Cruising to Cross Cultures
Ninja meets Lowrider on Internet radio
Like I've said many times before, music can cross any barrier caused by age, race, geography or culture.
Published on LatinoLA: July 22, 2004
Chicano music takes that concept to a higher level. This is what this tale is about.
So it was, on a recent sunny Southern Califas summer afternoon, that I was fortunate to have as a guest on my show Mr. Shin Myata of Tokyo, Japan.
For those of you who have not heard of Shin, he is the publisher of Japanese Lowrider Magazine, and founder of Barrio Gold Records of Japan. Coming all the way across the sea to intertwine Chicano & Japanese cultures via music, Mr. Myata became intrigued & impressed with the Chicano Lowriding culture and the music that represents an era almost forgotten many years ago. His idea of promoting the West Coast Chicano culture to Japanese youth has flourished well beyond his expectations.
Having first heard of Shin through Ruben Molina of Mictlan Publishing and Steven Chavez of the East L.A. Revue, I was more than pleasantly surprised when I received a phone call from Rampart Records legend Hector Gonzalez (who has made more than a significant musical contribution to my show & Chicano Oldies music world-wide) asking if I had time to meet with Shin, as he had heard of my show and was interested in meeting me.
Talk about rhapsody in Brown! I was in "the zone" all week prior to our meeting. I couldn't help but invite them to guest on my show, and they accepted without hesitation. Talk about a rush!
Arriving in the company of Hector and Steven Chavez, Shin seemed comfortable and at home in a Hollywood radio station. Meeting & bowing ceremoniously, Shin & I hit it off quickly, with his enthusiasm for Chicano Lowriding music setting the tone for the show.
Despite his limited English, Shin talked on the air about how he was mesmerized by Chicano Oldies & Rock n Roll years ago on his first visit to L.A., how he was lucky to meet & hook up with Hector Gonzalez, how lowriding & Chicano culture are happening in Japan, and how his dream to publish Chicano music has culminated in his founding of Barrio Gold Records in Japan. He graciously made a gift of his newest CD, a remastered recording of the legendary West Coast Chicano group, The Village Callers, which I happily played on the air. He also joked about how he wished he was a "Chicano vato" living in L.A., enjoying the music & the Gente on an everyday basis. (Some of us just don't know how good we got it! It's a brown thing, baby!) He also told me I have an internet audience in Japan.
As if this wasn't enough to make my week, Hector Gonzalez then graciously granted my request for an on-air interview, and gave some serious history to my lucky listeners on the development of the West Coast Chicano music industry. Having inherited Rampart/Gordo records from the late, great, Eddie Davis (the first major American record label to invest in a fledgling Chicano music industry in 1960), Hector also made me a gift of his new 4 volume "East Side Sound" CD set, which showcases some the earliest, rarest, hard to find Chicano Rock n Roll on the West Coast. He also spoke of his effort of love, his documentary film "The West Coast East Side Sound Story" (which I wrote about earlier this year), and his group Lava & The Hot Rocks. An accomplished man in his own right, I'm fortunate to say that we have become friends, and we agreed that keeping Chicano music alive will be a lifelong commitment for both of us.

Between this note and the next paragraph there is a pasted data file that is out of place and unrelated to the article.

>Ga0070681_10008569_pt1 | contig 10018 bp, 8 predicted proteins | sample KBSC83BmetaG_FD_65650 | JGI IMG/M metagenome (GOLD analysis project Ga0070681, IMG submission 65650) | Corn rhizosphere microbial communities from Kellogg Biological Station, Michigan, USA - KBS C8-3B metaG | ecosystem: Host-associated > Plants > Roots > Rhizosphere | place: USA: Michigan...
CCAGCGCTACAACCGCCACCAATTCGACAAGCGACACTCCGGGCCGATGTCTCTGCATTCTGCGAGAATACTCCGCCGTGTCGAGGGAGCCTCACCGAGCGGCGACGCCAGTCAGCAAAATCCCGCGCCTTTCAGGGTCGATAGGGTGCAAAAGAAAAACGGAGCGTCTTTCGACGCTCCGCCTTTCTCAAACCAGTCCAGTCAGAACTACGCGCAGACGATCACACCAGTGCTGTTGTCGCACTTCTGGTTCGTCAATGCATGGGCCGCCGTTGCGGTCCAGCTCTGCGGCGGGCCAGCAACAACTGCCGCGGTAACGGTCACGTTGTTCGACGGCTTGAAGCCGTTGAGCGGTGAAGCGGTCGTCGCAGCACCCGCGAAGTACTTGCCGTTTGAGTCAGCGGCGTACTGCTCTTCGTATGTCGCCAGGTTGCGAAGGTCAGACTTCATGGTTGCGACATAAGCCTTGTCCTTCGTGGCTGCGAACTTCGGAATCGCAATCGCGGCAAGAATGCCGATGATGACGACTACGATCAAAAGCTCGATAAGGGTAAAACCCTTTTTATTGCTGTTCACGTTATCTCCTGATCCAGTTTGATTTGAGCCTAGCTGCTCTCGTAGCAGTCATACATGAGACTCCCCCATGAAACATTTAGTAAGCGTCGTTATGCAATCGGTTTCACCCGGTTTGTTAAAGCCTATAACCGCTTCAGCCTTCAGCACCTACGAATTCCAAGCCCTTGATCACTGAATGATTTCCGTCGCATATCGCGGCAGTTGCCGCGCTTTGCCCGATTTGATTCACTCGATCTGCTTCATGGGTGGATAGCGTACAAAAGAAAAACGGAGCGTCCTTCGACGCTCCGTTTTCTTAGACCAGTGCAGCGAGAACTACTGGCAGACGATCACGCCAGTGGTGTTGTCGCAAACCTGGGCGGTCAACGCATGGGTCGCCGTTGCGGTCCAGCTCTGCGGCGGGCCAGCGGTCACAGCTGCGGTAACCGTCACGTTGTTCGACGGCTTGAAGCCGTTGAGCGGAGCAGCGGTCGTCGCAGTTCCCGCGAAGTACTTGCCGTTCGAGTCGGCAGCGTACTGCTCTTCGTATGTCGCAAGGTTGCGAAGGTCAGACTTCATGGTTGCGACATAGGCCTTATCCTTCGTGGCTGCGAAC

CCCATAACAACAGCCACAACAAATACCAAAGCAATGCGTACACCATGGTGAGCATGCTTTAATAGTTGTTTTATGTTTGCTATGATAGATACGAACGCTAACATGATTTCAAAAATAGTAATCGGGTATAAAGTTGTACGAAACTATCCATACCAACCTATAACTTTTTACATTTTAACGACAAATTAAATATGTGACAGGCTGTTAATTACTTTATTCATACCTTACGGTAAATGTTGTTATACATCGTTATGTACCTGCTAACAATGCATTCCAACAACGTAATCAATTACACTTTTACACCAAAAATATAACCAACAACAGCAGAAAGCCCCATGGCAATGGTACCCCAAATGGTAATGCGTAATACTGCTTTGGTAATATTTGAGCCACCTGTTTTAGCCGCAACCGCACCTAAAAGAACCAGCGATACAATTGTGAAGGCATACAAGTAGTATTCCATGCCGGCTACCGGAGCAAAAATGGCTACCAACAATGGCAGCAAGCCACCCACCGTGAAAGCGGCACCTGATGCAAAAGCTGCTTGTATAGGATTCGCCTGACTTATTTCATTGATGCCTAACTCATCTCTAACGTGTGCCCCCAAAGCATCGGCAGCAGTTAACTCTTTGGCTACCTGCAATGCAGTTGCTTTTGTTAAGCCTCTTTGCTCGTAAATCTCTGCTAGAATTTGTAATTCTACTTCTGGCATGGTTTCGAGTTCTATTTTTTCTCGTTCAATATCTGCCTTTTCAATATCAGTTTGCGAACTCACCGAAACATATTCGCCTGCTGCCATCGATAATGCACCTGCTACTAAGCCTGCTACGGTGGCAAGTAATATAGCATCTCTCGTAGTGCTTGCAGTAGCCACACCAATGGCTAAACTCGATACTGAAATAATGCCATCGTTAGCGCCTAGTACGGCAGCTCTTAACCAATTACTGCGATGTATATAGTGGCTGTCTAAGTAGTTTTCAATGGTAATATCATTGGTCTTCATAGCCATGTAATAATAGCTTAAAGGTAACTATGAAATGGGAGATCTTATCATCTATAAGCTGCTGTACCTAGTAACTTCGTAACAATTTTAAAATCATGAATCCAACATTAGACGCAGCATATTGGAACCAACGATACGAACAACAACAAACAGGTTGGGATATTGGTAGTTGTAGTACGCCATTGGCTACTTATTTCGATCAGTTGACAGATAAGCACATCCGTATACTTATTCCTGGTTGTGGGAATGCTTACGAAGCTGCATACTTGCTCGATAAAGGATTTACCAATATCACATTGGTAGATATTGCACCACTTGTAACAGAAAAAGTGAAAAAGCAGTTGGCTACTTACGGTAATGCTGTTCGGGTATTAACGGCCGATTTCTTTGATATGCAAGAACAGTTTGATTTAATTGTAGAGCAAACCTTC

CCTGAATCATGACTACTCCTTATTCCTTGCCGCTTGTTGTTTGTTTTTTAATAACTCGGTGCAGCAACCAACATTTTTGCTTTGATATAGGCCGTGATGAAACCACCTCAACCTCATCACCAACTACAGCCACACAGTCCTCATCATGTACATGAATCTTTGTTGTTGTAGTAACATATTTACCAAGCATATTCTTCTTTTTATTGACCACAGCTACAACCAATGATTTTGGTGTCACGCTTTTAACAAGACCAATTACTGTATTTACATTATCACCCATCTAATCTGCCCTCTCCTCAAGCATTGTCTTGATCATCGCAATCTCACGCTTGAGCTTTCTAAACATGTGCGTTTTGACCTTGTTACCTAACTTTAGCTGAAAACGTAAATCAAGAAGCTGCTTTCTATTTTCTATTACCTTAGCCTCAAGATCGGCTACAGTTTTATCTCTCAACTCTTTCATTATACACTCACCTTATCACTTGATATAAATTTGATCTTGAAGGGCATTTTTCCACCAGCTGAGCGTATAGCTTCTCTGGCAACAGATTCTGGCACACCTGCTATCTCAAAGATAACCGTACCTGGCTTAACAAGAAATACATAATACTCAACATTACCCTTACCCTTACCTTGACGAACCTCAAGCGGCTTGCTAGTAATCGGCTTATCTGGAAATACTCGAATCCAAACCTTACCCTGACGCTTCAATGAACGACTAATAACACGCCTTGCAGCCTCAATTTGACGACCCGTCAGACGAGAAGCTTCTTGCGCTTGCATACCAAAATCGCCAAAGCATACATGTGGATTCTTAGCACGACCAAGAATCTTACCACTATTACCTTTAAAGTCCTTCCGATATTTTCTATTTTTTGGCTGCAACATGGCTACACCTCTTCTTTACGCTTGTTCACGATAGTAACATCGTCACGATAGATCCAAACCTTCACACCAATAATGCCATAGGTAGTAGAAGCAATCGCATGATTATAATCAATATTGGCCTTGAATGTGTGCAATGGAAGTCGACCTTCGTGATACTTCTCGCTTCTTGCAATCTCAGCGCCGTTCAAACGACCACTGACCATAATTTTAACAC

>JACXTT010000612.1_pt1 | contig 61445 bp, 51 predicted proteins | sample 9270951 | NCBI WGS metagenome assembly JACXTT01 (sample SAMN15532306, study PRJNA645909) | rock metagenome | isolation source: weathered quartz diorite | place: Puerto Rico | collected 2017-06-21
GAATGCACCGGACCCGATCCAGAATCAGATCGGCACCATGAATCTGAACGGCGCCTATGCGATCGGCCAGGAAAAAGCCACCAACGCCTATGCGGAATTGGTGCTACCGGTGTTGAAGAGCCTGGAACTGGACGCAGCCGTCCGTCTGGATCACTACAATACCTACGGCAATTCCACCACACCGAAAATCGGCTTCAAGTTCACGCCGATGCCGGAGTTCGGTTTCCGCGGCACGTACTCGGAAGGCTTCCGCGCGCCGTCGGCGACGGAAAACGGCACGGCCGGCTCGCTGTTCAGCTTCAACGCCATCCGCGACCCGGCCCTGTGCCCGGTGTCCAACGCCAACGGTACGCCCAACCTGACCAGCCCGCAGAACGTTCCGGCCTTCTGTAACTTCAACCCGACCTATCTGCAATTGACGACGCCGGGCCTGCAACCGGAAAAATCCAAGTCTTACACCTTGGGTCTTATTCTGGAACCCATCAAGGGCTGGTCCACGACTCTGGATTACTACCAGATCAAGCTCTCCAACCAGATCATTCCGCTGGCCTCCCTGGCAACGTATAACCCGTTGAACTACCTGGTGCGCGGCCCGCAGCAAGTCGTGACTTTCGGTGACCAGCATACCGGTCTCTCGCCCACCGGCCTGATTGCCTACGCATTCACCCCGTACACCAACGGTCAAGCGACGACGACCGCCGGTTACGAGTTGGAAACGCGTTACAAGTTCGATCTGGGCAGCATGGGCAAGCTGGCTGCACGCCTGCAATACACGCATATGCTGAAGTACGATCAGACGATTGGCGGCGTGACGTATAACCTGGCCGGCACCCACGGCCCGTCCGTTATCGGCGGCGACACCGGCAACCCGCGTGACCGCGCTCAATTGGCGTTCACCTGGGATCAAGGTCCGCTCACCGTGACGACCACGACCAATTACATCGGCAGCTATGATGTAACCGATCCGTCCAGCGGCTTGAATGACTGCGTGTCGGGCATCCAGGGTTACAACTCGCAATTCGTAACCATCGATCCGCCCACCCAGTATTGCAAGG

To add icing to the cake, Steven Chavez, promoter & manager of The East L.A. Revue & Cannibal & The Headhunters, also consented to speak on the show, and he also gave up some history on Chicano Rock n Roll, as well as current concert information. Steven has bestowed upon me a lot of music that I play on my show, especially hard to find East L.A. Revue music from his personal collection. He has also become a good friend, with our common love of Chicano music & Chicanismo, both of us being Viet Nam vets, and coming out of East L.A. being a strong bond.
Am I in good company or what?
Ahhhh......what can I say? It's a Brown thing, baby. It's all good! I should hope other international ventures could turn out as well...beats having a war, and I'd rather dance & party than fight!
note: Hector Gonzalez & Shin Myata can be contacted through Steven Chavez at (909)897-7705 or email@example.com
When he's not out partying with international homies, Frankie Firme spins the finest Chicano Oldies but Goodies on the world wide web every week.